Oh, Canada exhibition opening tomorrow at four Calgary venues

Oh Canada Calgary invite

This weekend is a big one for the visual arts in Calgary.

There are lots of things going on.

Three big things are happening – 1.) the beginning of Exposure (the month of photography); 2.) the catalogue launch for the Calgary Biennial; and, 3.) the Mass MoCA originated travelling show “Oh, Canada” will also launch.

It is the third item that I want to talk about today.

In 2012, the Massachusetts Museum of Contemporary Art (Mass MoCA) hosted what was probably the largest exhibition of contemporary art held outside of the country’s borders in a show called “Oh, Canada.”

O'Kanada 1982 Catalogue Berlin

Of course in this context, those with a long enough view on major exhibitions of contemporary Canadian art will find it rather intriguing to know that in 1982 there was a similarly ambitious, very large survey exhibition held at the Akademie der Kunst, Berlin, Germany. Ironically, it also was called “O’Kanada”. Somewhere in cold storage, I have a large 500 page doorstopper of a catalogue produced for that show. The big difference between the two exhibitions is that the German show discussed a much broader “cultural” context for the arts in Canada, than it would appear that this one does. The 1982 show talked about many things such as dance, theatre, music, architecture and of course the visual arts; whereas the Mass MoCA show has focused on the visual arts.

Regardless, this is probably the largest single visual art exhibition to be held in the city – ever.

That makes it, kind of a big deal.

Of course, any show that is this ambitious and of this nature, should have controversy and/or criticism.

This is as it should be.

If there is none, the show is probably forgettable.

As expected, there will always be the usual questions of why one artist was included, and another not. It is the nature of this type of large survey exhibition. Someone who should be included, almost always gets missed. Because of that, these type of comments are standard fair and are hardly worth mentioning.

However, a statement I have recently read, is a variation on this theme. I only mention it (and it is certainly not a criticism), because it brings into focus why these type of shows are important. They are important if for no other reason, than to get people talking.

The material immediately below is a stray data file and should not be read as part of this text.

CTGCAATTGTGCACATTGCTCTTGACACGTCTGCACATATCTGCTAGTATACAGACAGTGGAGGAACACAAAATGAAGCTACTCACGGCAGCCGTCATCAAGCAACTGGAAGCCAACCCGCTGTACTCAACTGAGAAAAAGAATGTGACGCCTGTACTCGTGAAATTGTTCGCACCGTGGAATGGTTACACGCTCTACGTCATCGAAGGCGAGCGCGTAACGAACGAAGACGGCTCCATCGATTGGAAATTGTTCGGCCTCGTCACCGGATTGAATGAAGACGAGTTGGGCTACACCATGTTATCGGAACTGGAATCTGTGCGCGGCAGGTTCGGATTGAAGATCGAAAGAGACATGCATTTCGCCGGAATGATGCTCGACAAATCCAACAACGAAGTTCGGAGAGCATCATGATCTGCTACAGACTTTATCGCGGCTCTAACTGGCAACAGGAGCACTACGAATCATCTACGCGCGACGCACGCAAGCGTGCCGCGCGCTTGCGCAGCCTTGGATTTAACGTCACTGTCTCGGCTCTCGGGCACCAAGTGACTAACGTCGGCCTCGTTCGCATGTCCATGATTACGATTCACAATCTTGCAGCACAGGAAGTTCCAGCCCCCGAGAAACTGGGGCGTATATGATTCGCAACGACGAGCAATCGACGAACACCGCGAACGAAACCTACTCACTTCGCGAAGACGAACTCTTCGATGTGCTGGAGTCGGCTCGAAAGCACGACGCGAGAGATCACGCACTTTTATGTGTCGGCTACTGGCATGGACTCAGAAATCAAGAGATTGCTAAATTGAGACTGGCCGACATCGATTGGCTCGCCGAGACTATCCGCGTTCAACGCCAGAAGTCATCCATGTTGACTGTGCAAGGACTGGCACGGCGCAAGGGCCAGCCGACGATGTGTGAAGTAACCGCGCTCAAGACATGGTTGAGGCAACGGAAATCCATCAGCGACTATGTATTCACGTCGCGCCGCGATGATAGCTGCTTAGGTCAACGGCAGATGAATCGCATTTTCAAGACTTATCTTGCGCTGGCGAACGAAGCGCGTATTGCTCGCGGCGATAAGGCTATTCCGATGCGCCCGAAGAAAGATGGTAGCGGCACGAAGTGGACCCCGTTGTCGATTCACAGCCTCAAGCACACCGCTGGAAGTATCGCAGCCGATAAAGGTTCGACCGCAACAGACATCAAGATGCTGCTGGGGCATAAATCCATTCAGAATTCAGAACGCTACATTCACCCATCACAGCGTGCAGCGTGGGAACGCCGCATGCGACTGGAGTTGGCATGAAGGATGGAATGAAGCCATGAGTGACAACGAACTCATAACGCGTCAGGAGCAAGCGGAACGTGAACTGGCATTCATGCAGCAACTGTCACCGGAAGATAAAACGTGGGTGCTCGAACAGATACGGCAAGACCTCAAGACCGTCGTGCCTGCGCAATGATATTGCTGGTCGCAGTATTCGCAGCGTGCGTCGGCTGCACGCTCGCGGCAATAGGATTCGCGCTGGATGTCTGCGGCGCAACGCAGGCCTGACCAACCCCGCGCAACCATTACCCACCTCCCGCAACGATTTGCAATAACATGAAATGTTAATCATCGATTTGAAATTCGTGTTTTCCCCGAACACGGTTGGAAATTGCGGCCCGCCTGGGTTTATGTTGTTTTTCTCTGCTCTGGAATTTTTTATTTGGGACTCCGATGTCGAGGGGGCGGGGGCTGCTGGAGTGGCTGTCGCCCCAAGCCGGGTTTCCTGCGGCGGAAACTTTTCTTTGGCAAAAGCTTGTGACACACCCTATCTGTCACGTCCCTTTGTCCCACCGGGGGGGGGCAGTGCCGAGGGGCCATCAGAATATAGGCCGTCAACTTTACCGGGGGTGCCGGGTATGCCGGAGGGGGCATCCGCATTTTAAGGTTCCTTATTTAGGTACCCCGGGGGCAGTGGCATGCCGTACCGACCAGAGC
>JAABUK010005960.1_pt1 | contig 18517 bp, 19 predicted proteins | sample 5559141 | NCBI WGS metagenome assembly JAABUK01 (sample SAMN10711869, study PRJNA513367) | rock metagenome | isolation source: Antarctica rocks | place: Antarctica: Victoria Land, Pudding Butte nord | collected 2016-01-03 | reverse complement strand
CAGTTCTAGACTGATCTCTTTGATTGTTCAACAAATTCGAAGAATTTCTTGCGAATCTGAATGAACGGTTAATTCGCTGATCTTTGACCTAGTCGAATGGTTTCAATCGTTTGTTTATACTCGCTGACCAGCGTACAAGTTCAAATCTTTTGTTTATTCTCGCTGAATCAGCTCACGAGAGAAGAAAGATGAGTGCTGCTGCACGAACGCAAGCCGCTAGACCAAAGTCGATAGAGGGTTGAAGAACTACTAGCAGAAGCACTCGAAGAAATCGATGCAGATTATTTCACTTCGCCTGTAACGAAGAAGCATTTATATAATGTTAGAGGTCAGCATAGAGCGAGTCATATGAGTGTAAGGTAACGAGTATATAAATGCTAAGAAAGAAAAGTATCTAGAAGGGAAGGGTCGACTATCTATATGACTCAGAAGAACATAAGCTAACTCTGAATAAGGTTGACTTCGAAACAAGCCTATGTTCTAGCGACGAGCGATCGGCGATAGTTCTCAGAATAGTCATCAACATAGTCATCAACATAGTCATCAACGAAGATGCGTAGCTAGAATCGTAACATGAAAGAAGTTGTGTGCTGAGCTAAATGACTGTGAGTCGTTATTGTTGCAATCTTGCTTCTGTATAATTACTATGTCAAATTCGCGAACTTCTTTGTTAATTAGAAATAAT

This statement came from a person that I know who expressed a concern that this show was curated by,

“an American (who) is surveying Canada . . .

and (she was) not really . . . immersed in the subtleties of our unique cultural identity over decades. . .

(and is) without (full) understanding (of) the nuances of our particular art scene . . .”

It is a comment that on a certain level has an element of validity as most criticisms do.

In response to this I wanted to revisit comments made by the Canadian historian Ramsay Cook (not to be confused with Gordon Ramsay, the cook).

Ramsay Cook, the eminent retired professor of history at York University and general editor of the Dictionary of Canadian Biography had a research interest in Nationalism. As an extension of this he also talked about Regionalism, Canadian Identity, Pluralism and Patriotism.

Together these topics seem to be of interest to current affairs and the person’s comment which were made above. This especially is the case when we consider that as a country we recently celebrated the 200th anniversary of the War of 1812; the 100th anniversary of beginning of WWI; and soon we will celebrate the 150th anniversary of Canadian Confederation.

These big round number events help define our collective Canadian identity, or in the words of Ramsay Cook the “contemplation of the Canadian navel”. How we react (in part) to these events, will help define how we view ourselves; and how others view us as a collective society.

As a result this is a timely exhibition as we start gearing up for the next big round number event – the sesquicentennial in 2017.

Shortly after the other really big round number event (the 100th anniversary of Confederation in 1967) the University of Toronto Press published Ramsay Cook’s book entitled, The Maple Leaf Forever: Essays on Nationalism and Politics in Canada in 1971. One of the essays included in this publication was entitled “Nationalism in Canada” where Cook argued, “that Canada is far from a homogeneous country. Nationalism by nature tends strongly to centralism and uniformity: Canada is by nature federal, sectional and pluralist”.

In this exhibition we will see that Ramsay Cook’s statement is still valid and true.

All four venues that are collectively hosting the Oh, Canada exhibition (Glenbow Museum, Esker Foundation, Illingworth Kerr Gallery at ACAD, and Nickle Galleries at the U of C) will be opening tomorrow (Saturday, January 31, 2015).

I understand that there will be an Oh, Canada bus which will transport people to each of the venues, starting at the Nickle Galleries at the University of Calgary.

There will be a large amount of things happening in conjunction with this show and the Glenbow has created a micro-website which is dedicated to this exhibition. In this website, one will find a large amount of information about special events that will occur during the course of the show, both at the participating institutions and elsewhere.